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Dozens of Richmond residents come together to discuss the current issue of rent control. (Photo by Brittany Kirstin)

Community members voice concerns over raising rents in Richmond

on September 16, 2015

More than a dozen Richmond residents complained of big rent increases during a community forum last week, suggesting that some landlords are trying to get a step ahead of rent control.

Richmond’s City Council enacted rent control legislation in July and the controls were due to take effect in late August. Instead, the ordinance was suspended when opponents filed a referendum. Now, some Richmond tenants say they are suffering a consequence that nobody at City Hall may have intended: Some apartment owners appear to be inflating rents more than normal before controls took effect, tenants say.

“It’s too much,” Delmy Barrera, a Richmond renter and mother of two, said at the forum. “This is the price you’d expect to see in San Francisco, because of all the tourism. But here? No.”

At the meeting, sponsored by the Contra Costa County chapter of the Alliance of Californians for Community Empowerment, Barrera said she has lived in her studio apartment for three years and paid $600 a month since she moved in. After rent control was suspended on Sept. 4, she received a letter from her landlord telling her to pay $1,250 starting in October.

She declined to reveal the name of her landlord, but did provide a phone number. A man who answered at that number declined to comment or identify himself.

The California Apartment Association, a business group, circulated a controversial voter petition to present to the City Council, suspending the rent control ordinance. The group filed the petition with the Richmond City Clerk, prompting a review to confirm whether the signatures on the petition are valid. This effectively suspended the implementation of the rent control ordinance.

Contra Costa County election officials have 30 working days to verify the signatures, which some people allege may have been collected under false pretenses. If the agency verifies that enough valid signatures were turned in, the City Council will either repeal the ordinance or place it on the November 2016 ballot.

Richmond residents active in the push for rent control said they were seeking rent stability against the rising cost of living in the Bay Area. Last week’s forum at the Bobby Bowens Progressive Center gave tenants an opportunity to voice their frustration.

Jovana Fajardo discusses renters rights with Richmond residents Ramon Harris (left), Pamela Crenshaw, and Helen Sterling. Photo by [Brittany Murphy]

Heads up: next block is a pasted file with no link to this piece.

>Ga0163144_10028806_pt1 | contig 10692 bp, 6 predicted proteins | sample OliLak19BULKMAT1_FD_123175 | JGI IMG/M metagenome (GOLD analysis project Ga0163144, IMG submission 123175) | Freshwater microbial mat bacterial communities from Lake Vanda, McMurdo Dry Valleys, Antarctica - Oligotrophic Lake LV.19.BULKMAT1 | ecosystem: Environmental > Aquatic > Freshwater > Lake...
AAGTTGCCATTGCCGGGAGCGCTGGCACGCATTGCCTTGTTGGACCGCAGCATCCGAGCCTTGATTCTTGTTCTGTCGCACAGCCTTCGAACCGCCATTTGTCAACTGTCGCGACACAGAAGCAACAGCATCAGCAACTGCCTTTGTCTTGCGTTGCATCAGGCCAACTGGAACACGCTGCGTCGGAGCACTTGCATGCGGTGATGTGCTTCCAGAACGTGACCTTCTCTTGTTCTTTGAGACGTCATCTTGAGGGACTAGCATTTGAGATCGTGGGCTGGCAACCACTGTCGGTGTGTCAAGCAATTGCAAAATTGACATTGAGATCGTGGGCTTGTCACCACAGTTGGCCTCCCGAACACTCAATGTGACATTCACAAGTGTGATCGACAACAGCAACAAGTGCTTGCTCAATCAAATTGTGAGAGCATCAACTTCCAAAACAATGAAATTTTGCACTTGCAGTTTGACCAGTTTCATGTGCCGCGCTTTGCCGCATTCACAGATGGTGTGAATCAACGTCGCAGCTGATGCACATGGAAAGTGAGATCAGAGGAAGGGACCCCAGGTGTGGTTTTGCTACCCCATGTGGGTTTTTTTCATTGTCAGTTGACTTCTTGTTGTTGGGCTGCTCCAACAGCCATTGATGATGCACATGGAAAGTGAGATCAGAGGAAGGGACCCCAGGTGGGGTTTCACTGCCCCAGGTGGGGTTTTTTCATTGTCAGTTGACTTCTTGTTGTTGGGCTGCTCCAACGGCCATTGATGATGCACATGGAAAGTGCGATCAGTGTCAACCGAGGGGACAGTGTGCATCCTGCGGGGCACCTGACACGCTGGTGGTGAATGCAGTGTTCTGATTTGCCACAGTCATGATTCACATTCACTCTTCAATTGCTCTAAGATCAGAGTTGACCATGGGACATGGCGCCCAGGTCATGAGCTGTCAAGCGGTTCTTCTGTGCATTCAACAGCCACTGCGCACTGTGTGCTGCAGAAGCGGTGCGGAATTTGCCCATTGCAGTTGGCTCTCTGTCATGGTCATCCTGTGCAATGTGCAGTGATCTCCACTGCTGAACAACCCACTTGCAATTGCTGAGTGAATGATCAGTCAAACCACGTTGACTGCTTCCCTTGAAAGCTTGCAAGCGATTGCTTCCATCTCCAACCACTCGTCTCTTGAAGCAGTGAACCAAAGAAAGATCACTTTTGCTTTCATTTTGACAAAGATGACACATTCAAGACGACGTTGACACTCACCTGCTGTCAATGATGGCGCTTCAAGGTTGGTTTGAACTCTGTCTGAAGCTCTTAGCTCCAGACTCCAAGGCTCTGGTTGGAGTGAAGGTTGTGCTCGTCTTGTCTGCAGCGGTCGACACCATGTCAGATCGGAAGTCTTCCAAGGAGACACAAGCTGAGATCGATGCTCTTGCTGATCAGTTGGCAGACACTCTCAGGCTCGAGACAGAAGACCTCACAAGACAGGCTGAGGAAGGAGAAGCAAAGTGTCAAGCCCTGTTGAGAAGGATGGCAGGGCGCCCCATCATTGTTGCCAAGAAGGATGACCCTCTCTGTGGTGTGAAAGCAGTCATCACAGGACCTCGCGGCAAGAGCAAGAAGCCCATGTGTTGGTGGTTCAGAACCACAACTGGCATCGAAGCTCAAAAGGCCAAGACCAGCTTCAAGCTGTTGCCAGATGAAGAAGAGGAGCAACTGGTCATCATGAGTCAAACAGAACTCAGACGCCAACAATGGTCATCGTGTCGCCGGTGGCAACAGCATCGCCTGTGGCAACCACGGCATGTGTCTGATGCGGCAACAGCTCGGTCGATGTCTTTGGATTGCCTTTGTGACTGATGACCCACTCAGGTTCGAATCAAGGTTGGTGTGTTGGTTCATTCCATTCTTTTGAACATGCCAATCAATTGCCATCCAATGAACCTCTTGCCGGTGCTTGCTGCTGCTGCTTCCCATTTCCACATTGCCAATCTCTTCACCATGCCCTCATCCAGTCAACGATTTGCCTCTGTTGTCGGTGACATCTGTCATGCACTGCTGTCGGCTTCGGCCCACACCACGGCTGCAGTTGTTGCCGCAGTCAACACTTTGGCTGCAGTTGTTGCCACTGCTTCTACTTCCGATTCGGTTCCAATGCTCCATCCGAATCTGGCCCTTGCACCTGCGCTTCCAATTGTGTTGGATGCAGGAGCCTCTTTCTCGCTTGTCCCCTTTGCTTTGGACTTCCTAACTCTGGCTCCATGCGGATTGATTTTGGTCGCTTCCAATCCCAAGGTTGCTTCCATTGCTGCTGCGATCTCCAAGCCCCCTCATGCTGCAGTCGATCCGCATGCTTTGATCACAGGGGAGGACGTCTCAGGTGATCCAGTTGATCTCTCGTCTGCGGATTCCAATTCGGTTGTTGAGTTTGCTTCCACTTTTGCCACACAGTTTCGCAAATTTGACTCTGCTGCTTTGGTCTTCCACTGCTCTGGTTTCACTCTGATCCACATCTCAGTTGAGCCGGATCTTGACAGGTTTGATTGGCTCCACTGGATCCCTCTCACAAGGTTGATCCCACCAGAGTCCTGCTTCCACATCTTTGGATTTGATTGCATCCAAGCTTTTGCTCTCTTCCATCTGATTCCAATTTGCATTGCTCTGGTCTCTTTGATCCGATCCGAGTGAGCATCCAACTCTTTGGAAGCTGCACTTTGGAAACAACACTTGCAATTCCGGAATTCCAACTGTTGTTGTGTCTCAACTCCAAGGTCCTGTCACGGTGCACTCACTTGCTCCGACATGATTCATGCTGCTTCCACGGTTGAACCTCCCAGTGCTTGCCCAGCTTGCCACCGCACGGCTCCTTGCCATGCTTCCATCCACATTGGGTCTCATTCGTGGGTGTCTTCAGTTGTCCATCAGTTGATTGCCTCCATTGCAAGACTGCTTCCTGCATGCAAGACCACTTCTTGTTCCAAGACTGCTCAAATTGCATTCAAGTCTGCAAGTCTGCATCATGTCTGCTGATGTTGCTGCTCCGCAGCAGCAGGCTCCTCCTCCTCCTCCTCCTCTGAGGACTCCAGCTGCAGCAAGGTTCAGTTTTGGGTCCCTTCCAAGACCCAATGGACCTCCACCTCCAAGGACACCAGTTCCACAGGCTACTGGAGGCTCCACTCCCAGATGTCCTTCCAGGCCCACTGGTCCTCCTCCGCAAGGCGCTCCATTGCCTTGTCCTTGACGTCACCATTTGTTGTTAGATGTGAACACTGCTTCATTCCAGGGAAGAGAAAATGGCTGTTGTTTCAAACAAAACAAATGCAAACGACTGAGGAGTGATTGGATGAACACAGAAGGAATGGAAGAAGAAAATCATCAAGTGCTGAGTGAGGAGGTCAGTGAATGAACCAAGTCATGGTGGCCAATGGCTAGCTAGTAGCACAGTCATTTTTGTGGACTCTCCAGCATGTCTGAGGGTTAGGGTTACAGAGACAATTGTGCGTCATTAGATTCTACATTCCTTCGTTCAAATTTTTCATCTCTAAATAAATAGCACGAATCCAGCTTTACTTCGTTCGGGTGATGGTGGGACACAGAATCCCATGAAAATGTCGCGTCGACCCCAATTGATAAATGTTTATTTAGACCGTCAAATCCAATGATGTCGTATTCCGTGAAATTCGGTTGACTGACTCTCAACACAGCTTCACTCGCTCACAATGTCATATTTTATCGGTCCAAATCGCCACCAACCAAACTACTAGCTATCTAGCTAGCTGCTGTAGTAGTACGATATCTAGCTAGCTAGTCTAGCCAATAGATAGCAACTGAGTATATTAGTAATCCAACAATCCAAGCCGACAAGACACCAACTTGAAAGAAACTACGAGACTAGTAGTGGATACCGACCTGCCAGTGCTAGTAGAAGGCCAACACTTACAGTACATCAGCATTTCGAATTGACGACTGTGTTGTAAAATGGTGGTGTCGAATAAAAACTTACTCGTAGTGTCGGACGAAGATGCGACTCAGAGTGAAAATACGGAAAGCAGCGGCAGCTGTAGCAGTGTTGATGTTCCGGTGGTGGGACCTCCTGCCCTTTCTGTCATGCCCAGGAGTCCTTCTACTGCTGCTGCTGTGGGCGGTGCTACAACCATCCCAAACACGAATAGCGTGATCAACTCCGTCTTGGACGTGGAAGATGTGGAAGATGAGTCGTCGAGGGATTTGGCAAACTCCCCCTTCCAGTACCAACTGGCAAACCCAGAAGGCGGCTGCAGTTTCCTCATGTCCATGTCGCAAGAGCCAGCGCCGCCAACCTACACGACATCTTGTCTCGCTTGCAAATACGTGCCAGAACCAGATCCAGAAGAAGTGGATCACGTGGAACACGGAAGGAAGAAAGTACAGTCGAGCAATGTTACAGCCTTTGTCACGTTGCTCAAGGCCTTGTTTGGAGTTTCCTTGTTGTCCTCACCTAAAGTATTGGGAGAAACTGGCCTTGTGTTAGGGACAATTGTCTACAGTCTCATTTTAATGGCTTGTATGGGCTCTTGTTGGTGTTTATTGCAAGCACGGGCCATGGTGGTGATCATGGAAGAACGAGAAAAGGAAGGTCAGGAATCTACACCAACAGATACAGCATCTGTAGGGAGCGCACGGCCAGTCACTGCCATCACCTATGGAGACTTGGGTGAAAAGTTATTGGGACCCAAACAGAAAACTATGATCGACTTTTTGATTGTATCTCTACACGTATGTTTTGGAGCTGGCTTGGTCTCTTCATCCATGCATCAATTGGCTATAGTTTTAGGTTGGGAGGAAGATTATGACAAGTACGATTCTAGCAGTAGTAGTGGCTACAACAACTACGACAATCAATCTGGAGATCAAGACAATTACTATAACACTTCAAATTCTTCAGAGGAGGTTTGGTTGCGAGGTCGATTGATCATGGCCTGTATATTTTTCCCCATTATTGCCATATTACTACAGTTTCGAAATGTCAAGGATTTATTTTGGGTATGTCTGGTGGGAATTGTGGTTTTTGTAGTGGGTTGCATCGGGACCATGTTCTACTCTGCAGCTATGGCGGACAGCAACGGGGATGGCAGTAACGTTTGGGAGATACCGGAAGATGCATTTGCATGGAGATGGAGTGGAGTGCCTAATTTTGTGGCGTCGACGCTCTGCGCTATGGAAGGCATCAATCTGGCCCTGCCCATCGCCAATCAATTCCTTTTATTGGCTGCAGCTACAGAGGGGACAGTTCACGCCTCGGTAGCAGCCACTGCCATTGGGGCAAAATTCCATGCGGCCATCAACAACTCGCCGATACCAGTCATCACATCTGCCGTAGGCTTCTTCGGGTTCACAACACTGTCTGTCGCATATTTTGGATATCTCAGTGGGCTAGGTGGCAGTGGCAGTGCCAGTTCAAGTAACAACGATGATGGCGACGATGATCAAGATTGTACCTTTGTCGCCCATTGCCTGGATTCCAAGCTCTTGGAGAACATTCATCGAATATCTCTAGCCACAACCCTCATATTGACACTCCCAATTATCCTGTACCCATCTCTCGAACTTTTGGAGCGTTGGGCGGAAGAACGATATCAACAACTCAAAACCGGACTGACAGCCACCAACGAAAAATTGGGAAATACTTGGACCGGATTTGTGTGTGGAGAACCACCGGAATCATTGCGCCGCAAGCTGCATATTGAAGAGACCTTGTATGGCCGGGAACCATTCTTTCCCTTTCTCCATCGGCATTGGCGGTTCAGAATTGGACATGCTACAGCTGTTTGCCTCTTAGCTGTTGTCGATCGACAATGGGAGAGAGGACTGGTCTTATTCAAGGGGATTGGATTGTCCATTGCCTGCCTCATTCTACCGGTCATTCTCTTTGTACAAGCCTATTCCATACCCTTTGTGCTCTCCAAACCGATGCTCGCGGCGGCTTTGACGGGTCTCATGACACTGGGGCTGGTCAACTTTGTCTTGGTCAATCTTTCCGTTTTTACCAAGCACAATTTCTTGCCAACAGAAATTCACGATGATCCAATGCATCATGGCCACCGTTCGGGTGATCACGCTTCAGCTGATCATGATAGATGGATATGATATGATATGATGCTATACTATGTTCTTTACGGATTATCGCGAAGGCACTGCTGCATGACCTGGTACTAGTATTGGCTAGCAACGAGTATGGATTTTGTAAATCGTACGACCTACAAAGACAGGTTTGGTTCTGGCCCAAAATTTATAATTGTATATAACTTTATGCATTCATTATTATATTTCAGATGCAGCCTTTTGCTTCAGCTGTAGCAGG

Jovana Fajardo discusses renters rights with Richmond residents Ramon Harris (left), Pamela Crenshaw, and Helen Sterling. Photo by Brittany Murphy.


Juanita Stevenson said she has lived in her apartment complex for eight years paying $945. Her first notice of an increase came last week.

“When the rent control passed, that’s when I got my letter that they’re raising the rent,” Stevenson said. “We’re going to have so much homelessness in Richmond because of this. I’m going to be one of them.”

Mayor Tom Butt insists that rent control is not the answer. During an interview in his Pt. Richmond office, Butt said Richmond still has the lowest rents in the Bay Area and there’s no proof rent controls will help those who actually need it.

Other opponents of rent control argue that government-imposed limits have negative lasting impacts on communities by reducing the incentive to create new housing. The apartment owners group says the suspension of the ordinance in Richmond will allow the community time to review long- and short-term implications.

Already, landlords appear to be moving quicker than policymakers.

Tenants last week said they are now suffering the consequences whether intended or not. Without rent control or many affordable housing options, residents said at the forum that they fear their city will become financially out of reach for the people who have called Richmond home for decades.


  1. Veronica Keeton on September 16, 2015 at 5:58 pm

    I am not a renter or landlord, but I do understand the renters and owners plight. I have followed this issue for months. But let it be clear that the RPA (Richmond Progressive Alliance) councilmembers of Richmond were warned by the Mayor and the City manager and other experts of untended consequences of rent control and just cause in our city. But RPA choose to pass rent control and just cause through a series of unscheduled special meetings in August, ignoring all the warnings.

    This issue was extremely controversial for all stakeholders. Now the people have spoken through a petition to put this issue on a ballot. Let the people vote..

    • Sandr Davenport on September 17, 2015 at 2:08 pm

      Veronica, I agree with you totally. The RPA put this through on their own personal agendas with their own political viewpoints. Ms. Beckles even publicly called the landlords “evil”. This issue was not researched thoroughly as it should be. Most economists and policy analysts today feel rent control does nothing except decrease turnover. Once a person has a rent controlled situation, they simply never leave. Why should they? It can make housing even more difficult.

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